R Programming

Credit Risk - Logistic Regression Model in R

To build our first model, we will tune Logistic Regression to our training dataset.

First we set the seed (to any number. we have chosen 100) so that we can reproduce our results.

Then we create a downsampled dataset called samp which contains an equal number of Default and Fully Paid loans. We can use the table() function to check that the downsampling is done correctly.

> set.seed(100)
> samp = downSample(data_train[-getIndexsOfColumns(data_train, c( "loan_status") )],data_train$loan_status,yname="loan_status")
> table(samp$loan_status)
   Default Fully.Paid 
     12678      12678 
>

We will now choose a small set of data for tuning the model.

#choose small data for tuning
train_index = createDataPartition(samp$loan_status,p = 0.05,list=FALSE,times=1)

We will use the functions available in the caret package to train the model.

Step 1: We setup the control parameter to train with the 3-fold cross validation (cv)

ctrl <- trainControl(method = "cv",
    summaryFunction = twoClassSummary,
    classProbs = TRUE,
    number = 3
    )

Step 2: We train the classification model on the data

glmnGrid = expand.grid(.alpha = seq(0, 1, length = 10), .lambda = 0.01)
glmnTuned = train(samp[train_index,-getIndexsOfColumns(samp,"loan_status")],y = samp[train_index,"loan_status"],method = "glmnet",tuneGrid = glmnGrid,metric = "ROC",trControl = ctrl)

Advanced Notes

We use Elastic Net regularization, which comprises of Ridge and Lasso regularization, with cross-validation to prevent overfitting. Our goal is maximizing AUC. Learn more about Regularization here.

Due to limited computation resource, we run model tuning on small data and fixed lambda parameter. We use small fold: 3-fold cross validation. We then refit the best model with the whole data.

(Note: we put the final tuning result here instead of running through the whole process. We disable the execution of tuning code although readers can enable it back by setting eval = TRUE )

Look Inside glmTuned

We can now examine the output of the generated model.

plot(glmnTuned)

> glmnTuned
glmnet 
1268 samples
  70 predictor
   2 classes: 'Default', 'Fully.Paid' 
No pre-processing
Resampling: Cross-Validated (3 fold) 
Summary of sample sizes: 846, 844, 846 
Resampling results across tuning parameters:
  alpha      ROC        Sens       Spec     
  0.0000000  0.6754917  0.6261588  0.6261215
  0.1111111  0.6753332  0.6245939  0.6261215
  0.2222222  0.6755427  0.6293332  0.6340055
  0.3333333  0.6753729  0.6277609  0.6371725
  0.4444444  0.6763833  0.6277609  0.6356002
  0.5555556  0.6772067  0.6277609  0.6387523
  0.6666667  0.6774650  0.6230290  0.6387746
  0.7777778  0.6777457  0.6214567  0.6372023
  0.8888889  0.6780438  0.6230365  0.6372023
  1.0000000  0.6782664  0.6277758  0.6356300
Tuning parameter 'lambda' was held constant at a value of 0.01
ROC was used to select the optimal model using the largest value.
The final values used for the model were alpha = 1 and lambda = 0.01.
>

The best penalty parameter is alpha = 1 (more weight on Ridge) with fixed shrinking lambda = 0.01. We use this parameter to retrain the whole sample.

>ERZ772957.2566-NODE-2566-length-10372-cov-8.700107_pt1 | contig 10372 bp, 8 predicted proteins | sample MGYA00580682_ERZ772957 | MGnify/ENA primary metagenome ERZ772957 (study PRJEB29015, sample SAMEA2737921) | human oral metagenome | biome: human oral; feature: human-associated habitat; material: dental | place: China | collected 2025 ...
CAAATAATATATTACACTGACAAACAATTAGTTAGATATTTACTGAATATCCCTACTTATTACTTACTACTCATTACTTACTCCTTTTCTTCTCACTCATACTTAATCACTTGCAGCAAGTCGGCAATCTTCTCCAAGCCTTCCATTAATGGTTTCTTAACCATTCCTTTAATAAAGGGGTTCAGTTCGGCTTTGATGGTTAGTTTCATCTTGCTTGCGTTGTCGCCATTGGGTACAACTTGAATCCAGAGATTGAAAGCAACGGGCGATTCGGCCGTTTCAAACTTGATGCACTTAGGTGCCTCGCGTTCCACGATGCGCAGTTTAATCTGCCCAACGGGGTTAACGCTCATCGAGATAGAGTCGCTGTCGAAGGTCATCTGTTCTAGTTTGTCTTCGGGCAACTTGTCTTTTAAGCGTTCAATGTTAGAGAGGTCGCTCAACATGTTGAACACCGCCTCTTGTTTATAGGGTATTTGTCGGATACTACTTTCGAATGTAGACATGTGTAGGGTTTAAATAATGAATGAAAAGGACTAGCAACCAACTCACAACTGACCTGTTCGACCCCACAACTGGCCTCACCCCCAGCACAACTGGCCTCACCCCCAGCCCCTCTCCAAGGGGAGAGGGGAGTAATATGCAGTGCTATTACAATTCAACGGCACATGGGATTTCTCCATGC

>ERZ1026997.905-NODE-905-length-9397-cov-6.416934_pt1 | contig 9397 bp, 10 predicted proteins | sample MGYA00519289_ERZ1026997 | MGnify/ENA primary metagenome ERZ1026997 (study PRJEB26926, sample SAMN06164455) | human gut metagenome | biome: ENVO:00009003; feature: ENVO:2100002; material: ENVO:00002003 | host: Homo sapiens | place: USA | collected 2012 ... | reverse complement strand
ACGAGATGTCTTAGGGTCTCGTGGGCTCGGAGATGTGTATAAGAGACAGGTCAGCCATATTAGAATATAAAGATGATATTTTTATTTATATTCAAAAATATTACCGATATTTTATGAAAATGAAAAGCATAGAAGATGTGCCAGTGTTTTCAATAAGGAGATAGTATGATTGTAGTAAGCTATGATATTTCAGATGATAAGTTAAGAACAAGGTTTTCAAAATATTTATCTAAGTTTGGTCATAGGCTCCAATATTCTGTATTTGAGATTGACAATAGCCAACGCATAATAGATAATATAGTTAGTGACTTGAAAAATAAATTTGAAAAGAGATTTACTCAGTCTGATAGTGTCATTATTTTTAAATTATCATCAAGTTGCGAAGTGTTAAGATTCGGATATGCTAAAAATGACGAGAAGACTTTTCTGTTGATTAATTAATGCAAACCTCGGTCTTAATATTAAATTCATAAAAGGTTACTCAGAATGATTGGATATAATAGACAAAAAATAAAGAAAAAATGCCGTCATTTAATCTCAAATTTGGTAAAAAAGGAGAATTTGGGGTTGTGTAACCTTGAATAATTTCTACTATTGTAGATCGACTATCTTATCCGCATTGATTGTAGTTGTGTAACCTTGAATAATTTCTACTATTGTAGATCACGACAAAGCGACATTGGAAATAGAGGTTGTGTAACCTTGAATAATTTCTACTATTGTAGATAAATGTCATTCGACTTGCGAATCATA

library(glmnet)
model = glmnet(
    x = as.matrix(samp[-getIndexsOfColumns(samp,"loan_status")]),
    y=samp$loan_status,
    alpha = 1,
    lambda = 0.01,
    family = "binomial",
    standardize = FALSE)

The finalized Logistic Regression model is applied to the test loan data. We look at ROC graph and AUC. We also set probability prediction cutoff at 50% (noted that the higher this value is, the more likely the loan is Fully Paid) and collect some performance metrics for a later comparison.

table_perf = data.frame(model=character(0),
                        auc=numeric(0),
                        accuracy=numeric(0),
                        sensitivity=numeric(0),
                        specificity=numeric(0),
                        kappa=numeric(0),
                        stringsAsFactors = FALSE
                        )
predict_loan_status_logit = predict(model,newx = as.matrix(data_test[-getIndexsOfColumns(data_test,"loan_status")]),type="response")

ROC and AUC

library(pROC)
rocCurve_logit = roc(response = data_test$loan_status,
               predictor = predict_loan_status_logit)
auc_curve = auc(rocCurve_logit)
plot(rocCurve_logit,legacy.axes = TRUE,print.auc = TRUE,col="red",main="ROC(Logistic Regression)"

> rocCurve_logit
Call:
roc.default(response = data_test$loan_status, predictor = predict_loan_status_logit)
Data: predict_loan_status_logit in 5358 controls (data_test$loan_status Default) < 12602 cases (data_test$loan_status Fully.Paid).
Area under the curve: 0.7031
>
> predict_loan_status_label = ifelse(predict_loan_status_logit<0.5,"Default","Fully.Paid")
> c = confusionMatrix(predict_loan_status_label,data_test$loan_status,positive="Fully.Paid")
> table_perf[1,] = c("logistic regression",
  round(auc_curve,3),
  as.numeric(round(c$overall["Accuracy"],3)),
  as.numeric(round(c$byClass["Sensitivity"],3)),
  as.numeric(round(c$byClass["Specificity"],3)),
  as.numeric(round(c$overall["Kappa"],3))
  )
> rm(samp,train_index)
> tail(table_perf,1)
                model   auc accuracy sensitivity specificity kappa
1 logistic regression 0.703    0.645       0.643        0.65 0.256
>
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